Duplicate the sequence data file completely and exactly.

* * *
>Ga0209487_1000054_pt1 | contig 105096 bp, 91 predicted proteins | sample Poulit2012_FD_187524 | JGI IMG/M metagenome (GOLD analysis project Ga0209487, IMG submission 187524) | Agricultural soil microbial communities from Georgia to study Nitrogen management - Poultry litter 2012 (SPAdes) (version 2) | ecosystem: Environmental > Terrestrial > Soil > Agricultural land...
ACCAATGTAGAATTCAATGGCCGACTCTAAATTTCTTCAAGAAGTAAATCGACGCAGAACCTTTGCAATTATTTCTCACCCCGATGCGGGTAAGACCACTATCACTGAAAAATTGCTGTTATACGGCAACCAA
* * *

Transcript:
>Ga0209487_1000054_pt1 | contig 105096 bp, 91 predicted proteins | sample Poulit2012_FD_187524 | JGI IMG/M metagenome (GOLD analysis project Ga0209487, IMG submission 187524) | Agricultural soil microbial communities from Georgia to study Nitrogen management - Poultry litter 2012 (SPAdes) (version 2) | ecosystem: Environmental > Terrestrial > Soil > Agricultural land...
ACCAATGTAGAATTCAATGGCCGACTCTAAATTTCTTCAAGAAGTAAATCGACGCAGAACCTTTGCAATTATTTCTCACCCCGATGCGGGTAAGACCACTATCACTGAAAAATTGCTGTTATACGGCAACCAA